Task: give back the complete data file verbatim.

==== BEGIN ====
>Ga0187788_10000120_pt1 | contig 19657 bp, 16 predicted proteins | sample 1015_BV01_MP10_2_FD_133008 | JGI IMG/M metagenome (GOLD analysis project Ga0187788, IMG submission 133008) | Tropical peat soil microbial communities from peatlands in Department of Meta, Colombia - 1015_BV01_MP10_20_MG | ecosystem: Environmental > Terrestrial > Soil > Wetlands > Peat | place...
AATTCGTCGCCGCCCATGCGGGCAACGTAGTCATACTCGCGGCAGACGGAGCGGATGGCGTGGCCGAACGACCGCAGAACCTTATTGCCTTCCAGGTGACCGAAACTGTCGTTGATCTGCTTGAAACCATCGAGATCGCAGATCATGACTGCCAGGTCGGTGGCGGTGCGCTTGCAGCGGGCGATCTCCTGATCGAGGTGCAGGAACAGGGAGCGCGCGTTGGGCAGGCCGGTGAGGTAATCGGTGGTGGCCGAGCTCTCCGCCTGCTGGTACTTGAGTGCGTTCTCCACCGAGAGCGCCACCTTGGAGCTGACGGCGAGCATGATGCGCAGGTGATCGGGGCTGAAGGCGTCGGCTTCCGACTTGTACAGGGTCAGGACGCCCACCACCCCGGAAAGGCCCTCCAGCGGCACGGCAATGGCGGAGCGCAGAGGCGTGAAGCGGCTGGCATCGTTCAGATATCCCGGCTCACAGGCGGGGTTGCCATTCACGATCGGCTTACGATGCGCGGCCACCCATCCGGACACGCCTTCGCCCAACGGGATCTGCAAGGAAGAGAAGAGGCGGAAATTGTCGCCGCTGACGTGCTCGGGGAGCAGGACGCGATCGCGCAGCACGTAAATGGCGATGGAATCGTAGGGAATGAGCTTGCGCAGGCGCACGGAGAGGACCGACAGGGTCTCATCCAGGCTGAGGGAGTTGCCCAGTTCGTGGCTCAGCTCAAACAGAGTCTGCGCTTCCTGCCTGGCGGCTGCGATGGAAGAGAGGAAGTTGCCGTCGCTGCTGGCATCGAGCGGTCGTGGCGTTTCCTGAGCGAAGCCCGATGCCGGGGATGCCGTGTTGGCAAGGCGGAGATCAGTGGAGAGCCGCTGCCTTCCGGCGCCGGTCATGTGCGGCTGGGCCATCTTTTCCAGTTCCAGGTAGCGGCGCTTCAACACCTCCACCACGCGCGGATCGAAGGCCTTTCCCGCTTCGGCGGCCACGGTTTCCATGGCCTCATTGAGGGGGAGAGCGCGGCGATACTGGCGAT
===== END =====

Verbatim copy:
>Ga0187788_10000120_pt1 | contig 19657 bp, 16 predicted proteins | sample 1015_BV01_MP10_2_FD_133008 | JGI IMG/M metagenome (GOLD analysis project Ga0187788, IMG submission 133008) | Tropical peat soil microbial communities from peatlands in Department of Meta, Colombia - 1015_BV01_MP10_20_MG | ecosystem: Environmental > Terrestrial > Soil > Wetlands > Peat | place...
AATTCGTCGCCGCCCATGCGGGCAACGTAGTCATACTCGCGGCAGACGGAGCGGATGGCGTGGCCGAACGACCGCAGAACCTTATTGCCTTCCAGGTGACCGAAACTGTCGTTGATCTGCTTGAAACCATCGAGATCGCAGATCATGACTGCCAGGTCGGTGGCGGTGCGCTTGCAGCGGGCGATCTCCTGATCGAGGTGCAGGAACAGGGAGCGCGCGTTGGGCAGGCCGGTGAGGTAATCGGTGGTGGCCGAGCTCTCCGCCTGCTGGTACTTGAGTGCGTTCTCCACCGAGAGCGCCACCTTGGAGCTGACGGCGAGCATGATGCGCAGGTGATCGGGGCTGAAGGCGTCGGCTTCCGACTTGTACAGGGTCAGGACGCCCACCACCCCGGAAAGGCCCTCCAGCGGCACGGCAATGGCGGAGCGCAGAGGCGTGAAGCGGCTGGCATCGTTCAGATATCCCGGCTCACAGGCGGGGTTGCCATTCACGATCGGCTTACGATGCGCGGCCACCCATCCGGACACGCCTTCGCCCAACGGGATCTGCAAGGAAGAGAAGAGGCGGAAATTGTCGCCGCTGACGTGCTCGGGGAGCAGGACGCGATCGCGCAGCACGTAAATGGCGATGGAATCGTAGGGAATGAGCTTGCGCAGGCGCACGGAGAGGACCGACAGGGTCTCATCCAGGCTGAGGGAGTTGCCCAGTTCGTGGCTCAGCTCAAACAGAGTCTGCGCTTCCTGCCTGGCGGCTGCGATGGAAGAGAGGAAGTTGCCGTCGCTGCTGGCATCGAGCGGTCGTGGCGTTTCCTGAGCGAAGCCCGATGCCGGGGATGCCGTGTTGGCAAGGCGGAGATCAGTGGAGAGCCGCTGCCTTCCGGCGCCGGTCATGTGCGGCTGGGCCATCTTTTCCAGTTCCAGGTAGCGGCGCTTCAACACCTCCACCACGCGCGGATCGAAGGCCTTTCCCGCTTCGGCGGCCACGGTTTCCATGGCCTCATTGAGGGGGAGAGCGCGGCGATACTGGCGAT